A Superior Court has granted Didi Hirsch Psychiatric Services the go-ahead to build a 14-bed psychiatric treatment facility in Inglewood across the street from Centinela Hospital Medical Center, which had attempted to block the facility.
In a ruling last week Los Angeles Superior Court Judge Kurt J. Lewin criticized the hospital, saying it showed an irrational fear of the mentally ill by trying to move the residential facility out of its back yard.
A spokesman for Didi Hirsch said construction will begin as soon as possible, but an appeal was promised by Centinela Hospital, one of Inglewood's largest employers and most politically powerful institutions.
"It's satisfying that the white hats win sometimes," said Dr. Ellen Brand, executive director of Didi Hirsch. "This is a not-in-my-back-yard syndrome. I can understand that in citizens who are not educated about mental illness. For a major health-care facility to so stigmatize the mentally ill is unconscionable."
The city of Inglewood had supported Didi Hirsch, saying state law prohibited discrimination against mental health facilities.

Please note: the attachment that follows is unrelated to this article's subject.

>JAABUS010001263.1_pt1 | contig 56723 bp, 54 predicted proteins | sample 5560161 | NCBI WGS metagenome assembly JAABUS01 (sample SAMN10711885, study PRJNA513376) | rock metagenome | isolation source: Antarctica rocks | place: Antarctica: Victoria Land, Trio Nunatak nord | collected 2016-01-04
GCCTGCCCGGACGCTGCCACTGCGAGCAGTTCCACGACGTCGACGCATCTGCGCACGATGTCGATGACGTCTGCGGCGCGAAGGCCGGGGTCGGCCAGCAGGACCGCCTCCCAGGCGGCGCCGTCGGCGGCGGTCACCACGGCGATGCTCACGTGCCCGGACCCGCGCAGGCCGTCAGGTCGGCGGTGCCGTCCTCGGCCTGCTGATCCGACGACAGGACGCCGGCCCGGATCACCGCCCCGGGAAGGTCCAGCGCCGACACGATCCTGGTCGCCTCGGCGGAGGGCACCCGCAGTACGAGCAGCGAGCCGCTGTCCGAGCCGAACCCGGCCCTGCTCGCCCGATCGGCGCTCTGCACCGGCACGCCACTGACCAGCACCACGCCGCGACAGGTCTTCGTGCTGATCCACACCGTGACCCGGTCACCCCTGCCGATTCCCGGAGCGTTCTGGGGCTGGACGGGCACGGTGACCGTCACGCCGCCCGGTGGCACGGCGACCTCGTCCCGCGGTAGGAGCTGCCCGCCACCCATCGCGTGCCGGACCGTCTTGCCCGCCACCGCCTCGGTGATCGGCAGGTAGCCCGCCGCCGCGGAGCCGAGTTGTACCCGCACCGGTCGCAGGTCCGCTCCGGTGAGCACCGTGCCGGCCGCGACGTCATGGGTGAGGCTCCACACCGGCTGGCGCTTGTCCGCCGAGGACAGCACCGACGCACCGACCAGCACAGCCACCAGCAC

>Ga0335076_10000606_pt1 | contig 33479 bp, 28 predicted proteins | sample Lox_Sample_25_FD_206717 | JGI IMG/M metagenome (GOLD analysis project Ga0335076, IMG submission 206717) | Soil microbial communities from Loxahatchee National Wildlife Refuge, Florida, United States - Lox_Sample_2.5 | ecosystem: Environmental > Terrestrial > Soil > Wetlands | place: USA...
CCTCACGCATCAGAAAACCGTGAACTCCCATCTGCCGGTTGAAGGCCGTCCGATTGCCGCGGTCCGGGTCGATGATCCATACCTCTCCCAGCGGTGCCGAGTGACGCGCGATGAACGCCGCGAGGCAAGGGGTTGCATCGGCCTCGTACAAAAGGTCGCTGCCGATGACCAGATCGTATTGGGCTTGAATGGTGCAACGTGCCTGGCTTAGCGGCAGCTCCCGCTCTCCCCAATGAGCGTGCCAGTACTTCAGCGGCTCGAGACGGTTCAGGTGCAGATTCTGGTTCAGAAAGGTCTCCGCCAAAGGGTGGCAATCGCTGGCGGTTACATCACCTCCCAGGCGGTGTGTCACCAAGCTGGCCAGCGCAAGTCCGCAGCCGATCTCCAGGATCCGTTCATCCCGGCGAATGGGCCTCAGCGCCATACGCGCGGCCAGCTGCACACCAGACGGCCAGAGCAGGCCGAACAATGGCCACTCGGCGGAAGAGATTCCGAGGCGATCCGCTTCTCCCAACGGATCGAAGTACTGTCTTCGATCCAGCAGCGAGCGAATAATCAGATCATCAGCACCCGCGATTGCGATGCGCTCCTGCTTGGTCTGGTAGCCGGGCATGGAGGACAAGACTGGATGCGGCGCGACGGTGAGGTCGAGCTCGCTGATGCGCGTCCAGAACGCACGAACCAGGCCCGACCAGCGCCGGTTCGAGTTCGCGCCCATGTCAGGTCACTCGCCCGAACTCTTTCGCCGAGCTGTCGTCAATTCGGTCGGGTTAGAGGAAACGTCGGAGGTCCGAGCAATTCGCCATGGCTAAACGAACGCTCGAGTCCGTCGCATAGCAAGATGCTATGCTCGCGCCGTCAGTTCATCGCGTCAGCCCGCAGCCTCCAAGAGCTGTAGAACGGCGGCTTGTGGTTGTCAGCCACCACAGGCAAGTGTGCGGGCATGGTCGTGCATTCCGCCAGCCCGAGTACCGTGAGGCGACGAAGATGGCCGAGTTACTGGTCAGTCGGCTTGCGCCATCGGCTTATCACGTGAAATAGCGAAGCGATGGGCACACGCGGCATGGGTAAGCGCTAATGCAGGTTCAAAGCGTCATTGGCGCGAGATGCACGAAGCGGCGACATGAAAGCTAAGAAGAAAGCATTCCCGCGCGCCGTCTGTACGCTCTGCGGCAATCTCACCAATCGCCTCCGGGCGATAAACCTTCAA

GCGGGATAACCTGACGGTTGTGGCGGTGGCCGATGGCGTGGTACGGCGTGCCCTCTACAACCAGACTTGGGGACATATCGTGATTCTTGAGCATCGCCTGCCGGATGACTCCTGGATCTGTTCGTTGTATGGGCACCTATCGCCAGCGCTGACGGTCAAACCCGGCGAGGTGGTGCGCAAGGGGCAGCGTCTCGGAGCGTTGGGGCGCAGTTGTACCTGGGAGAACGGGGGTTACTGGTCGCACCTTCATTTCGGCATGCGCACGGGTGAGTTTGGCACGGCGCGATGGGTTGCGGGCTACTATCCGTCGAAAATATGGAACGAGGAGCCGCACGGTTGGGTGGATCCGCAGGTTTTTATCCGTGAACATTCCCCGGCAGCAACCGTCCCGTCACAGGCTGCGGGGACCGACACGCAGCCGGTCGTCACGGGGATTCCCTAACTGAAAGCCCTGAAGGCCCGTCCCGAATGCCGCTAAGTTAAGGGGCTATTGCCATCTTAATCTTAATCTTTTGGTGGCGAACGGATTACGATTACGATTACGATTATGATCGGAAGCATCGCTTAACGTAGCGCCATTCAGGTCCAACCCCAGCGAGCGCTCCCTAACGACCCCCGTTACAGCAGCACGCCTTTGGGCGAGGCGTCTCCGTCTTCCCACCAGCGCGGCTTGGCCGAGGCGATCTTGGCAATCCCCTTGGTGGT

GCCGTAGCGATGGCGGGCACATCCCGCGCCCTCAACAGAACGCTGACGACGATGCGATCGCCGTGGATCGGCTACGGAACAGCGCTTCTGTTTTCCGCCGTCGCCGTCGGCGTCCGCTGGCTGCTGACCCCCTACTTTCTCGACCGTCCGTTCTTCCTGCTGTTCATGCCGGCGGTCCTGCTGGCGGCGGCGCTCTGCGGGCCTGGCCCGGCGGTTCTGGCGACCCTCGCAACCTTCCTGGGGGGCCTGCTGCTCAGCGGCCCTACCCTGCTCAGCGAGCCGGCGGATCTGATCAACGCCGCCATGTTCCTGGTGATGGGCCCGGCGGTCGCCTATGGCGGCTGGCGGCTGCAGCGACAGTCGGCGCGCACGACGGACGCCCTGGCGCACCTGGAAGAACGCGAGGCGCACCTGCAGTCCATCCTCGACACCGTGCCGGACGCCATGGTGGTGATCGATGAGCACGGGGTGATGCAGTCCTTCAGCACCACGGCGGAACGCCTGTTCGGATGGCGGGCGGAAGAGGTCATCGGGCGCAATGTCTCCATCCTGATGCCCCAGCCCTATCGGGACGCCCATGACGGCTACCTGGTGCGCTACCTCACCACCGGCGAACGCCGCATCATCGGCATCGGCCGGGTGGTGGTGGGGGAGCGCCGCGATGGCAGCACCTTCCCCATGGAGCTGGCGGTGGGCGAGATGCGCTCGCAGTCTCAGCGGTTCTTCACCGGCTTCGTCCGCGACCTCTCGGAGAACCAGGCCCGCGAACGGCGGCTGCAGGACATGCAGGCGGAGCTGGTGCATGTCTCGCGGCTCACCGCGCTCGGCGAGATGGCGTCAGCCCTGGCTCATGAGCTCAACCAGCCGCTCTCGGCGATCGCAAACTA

City Atty. Howard Rosten said he is happy the dispute is behind him. "We never thought it had any merit," he said.
The hospital fought to stop Didi Hirsch, which runs several such facilities, from opening the in-patient treatment center at 1011 Myrtle Ave. in a residential area across from the Centinela medical complex. The site is zoned for medical use.
Last December, the city's Planning and Development Commission granted the clinic a special-use permit to build a crisis residential treatment facility, which would offer up to two weeks of treatment for mental patients.
Centinela filed an appeal, however, and asked the City Council to revoke the permit, charging that patients at the unlocked residence would pose a danger to its clients, staff and neighbors. Centinela President Russell Stromberg had compared the situation to "putting a match stick next to a can of gasoline."
The council unanimously approved the facility in February, saying that state law prohibits discrimination against the mentally ill in the approval of health-care facilities in areas zoned for medical uses. Centinela quickly filed suit.
"What you have here is two different types of facilities and the interaction could be detrimental to the public," said Eric Tuckman, the hospital's vice president and legal counsel. "Maybe in another location the facility will live happily ever after."
Tuckman said Centinela does not oppose the psychiatric center in general and has been active in assisting Didi Hirsch in finding an alternative site.